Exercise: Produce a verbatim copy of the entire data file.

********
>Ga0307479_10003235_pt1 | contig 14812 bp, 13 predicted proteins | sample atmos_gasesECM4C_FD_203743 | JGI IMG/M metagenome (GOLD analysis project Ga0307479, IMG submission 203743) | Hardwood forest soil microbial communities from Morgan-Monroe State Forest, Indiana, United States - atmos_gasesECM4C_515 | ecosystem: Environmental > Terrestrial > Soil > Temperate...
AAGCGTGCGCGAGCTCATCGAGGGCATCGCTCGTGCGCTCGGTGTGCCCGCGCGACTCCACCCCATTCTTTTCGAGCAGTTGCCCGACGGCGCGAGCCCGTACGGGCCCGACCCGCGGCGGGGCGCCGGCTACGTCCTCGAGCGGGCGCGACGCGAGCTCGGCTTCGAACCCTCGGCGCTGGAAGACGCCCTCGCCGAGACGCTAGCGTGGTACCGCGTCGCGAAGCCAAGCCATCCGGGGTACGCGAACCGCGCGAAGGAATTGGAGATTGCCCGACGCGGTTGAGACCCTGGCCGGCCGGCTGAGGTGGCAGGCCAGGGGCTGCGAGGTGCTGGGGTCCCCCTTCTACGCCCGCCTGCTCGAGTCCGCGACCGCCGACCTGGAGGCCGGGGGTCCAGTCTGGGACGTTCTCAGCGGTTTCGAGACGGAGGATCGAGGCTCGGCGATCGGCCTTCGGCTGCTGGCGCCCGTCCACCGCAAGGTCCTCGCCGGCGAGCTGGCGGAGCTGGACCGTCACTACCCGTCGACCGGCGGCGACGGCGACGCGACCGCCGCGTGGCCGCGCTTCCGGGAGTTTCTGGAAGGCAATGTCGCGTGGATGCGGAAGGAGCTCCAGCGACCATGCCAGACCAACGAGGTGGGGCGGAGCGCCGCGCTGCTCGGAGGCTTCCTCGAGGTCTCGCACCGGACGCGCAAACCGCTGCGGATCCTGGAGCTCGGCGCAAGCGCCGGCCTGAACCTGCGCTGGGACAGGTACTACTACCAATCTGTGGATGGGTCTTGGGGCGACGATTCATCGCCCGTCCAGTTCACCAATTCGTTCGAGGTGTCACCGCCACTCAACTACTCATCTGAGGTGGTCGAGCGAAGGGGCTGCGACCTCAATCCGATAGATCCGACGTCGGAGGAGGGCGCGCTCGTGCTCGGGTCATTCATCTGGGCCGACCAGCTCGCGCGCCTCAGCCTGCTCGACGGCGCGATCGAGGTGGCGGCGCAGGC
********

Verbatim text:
>Ga0307479_10003235_pt1 | contig 14812 bp, 13 predicted proteins | sample atmos_gasesECM4C_FD_203743 | JGI IMG/M metagenome (GOLD analysis project Ga0307479, IMG submission 203743) | Hardwood forest soil microbial communities from Morgan-Monroe State Forest, Indiana, United States - atmos_gasesECM4C_515 | ecosystem: Environmental > Terrestrial > Soil > Temperate...
AAGCGTGCGCGAGCTCATCGAGGGCATCGCTCGTGCGCTCGGTGTGCCCGCGCGACTCCACCCCATTCTTTTCGAGCAGTTGCCCGACGGCGCGAGCCCGTACGGGCCCGACCCGCGGCGGGGCGCCGGCTACGTCCTCGAGCGGGCGCGACGCGAGCTCGGCTTCGAACCCTCGGCGCTGGAAGACGCCCTCGCCGAGACGCTAGCGTGGTACCGCGTCGCGAAGCCAAGCCATCCGGGGTACGCGAACCGCGCGAAGGAATTGGAGATTGCCCGACGCGGTTGAGACCCTGGCCGGCCGGCTGAGGTGGCAGGCCAGGGGCTGCGAGGTGCTGGGGTCCCCCTTCTACGCCCGCCTGCTCGAGTCCGCGACCGCCGACCTGGAGGCCGGGGGTCCAGTCTGGGACGTTCTCAGCGGTTTCGAGACGGAGGATCGAGGCTCGGCGATCGGCCTTCGGCTGCTGGCGCCCGTCCACCGCAAGGTCCTCGCCGGCGAGCTGGCGGAGCTGGACCGTCACTACCCGTCGACCGGCGGCGACGGCGACGCGACCGCCGCGTGGCCGCGCTTCCGGGAGTTTCTGGAAGGCAATGTCGCGTGGATGCGGAAGGAGCTCCAGCGACCATGCCAGACCAACGAGGTGGGGCGGAGCGCCGCGCTGCTCGGAGGCTTCCTCGAGGTCTCGCACCGGACGCGCAAACCGCTGCGGATCCTGGAGCTCGGCGCAAGCGCCGGCCTGAACCTGCGCTGGGACAGGTACTACTACCAATCTGTGGATGGGTCTTGGGGCGACGATTCATCGCCCGTCCAGTTCACCAATTCGTTCGAGGTGTCACCGCCACTCAACTACTCATCTGAGGTGGTCGAGCGAAGGGGCTGCGACCTCAATCCGATAGATCCGACGTCGGAGGAGGGCGCGCTCGTGCTCGGGTCATTCATCTGGGCCGACCAGCTCGCGCGCCTCAGCCTGCTCGACGGCGCGATCGAGGTGGCGGCGCAGGC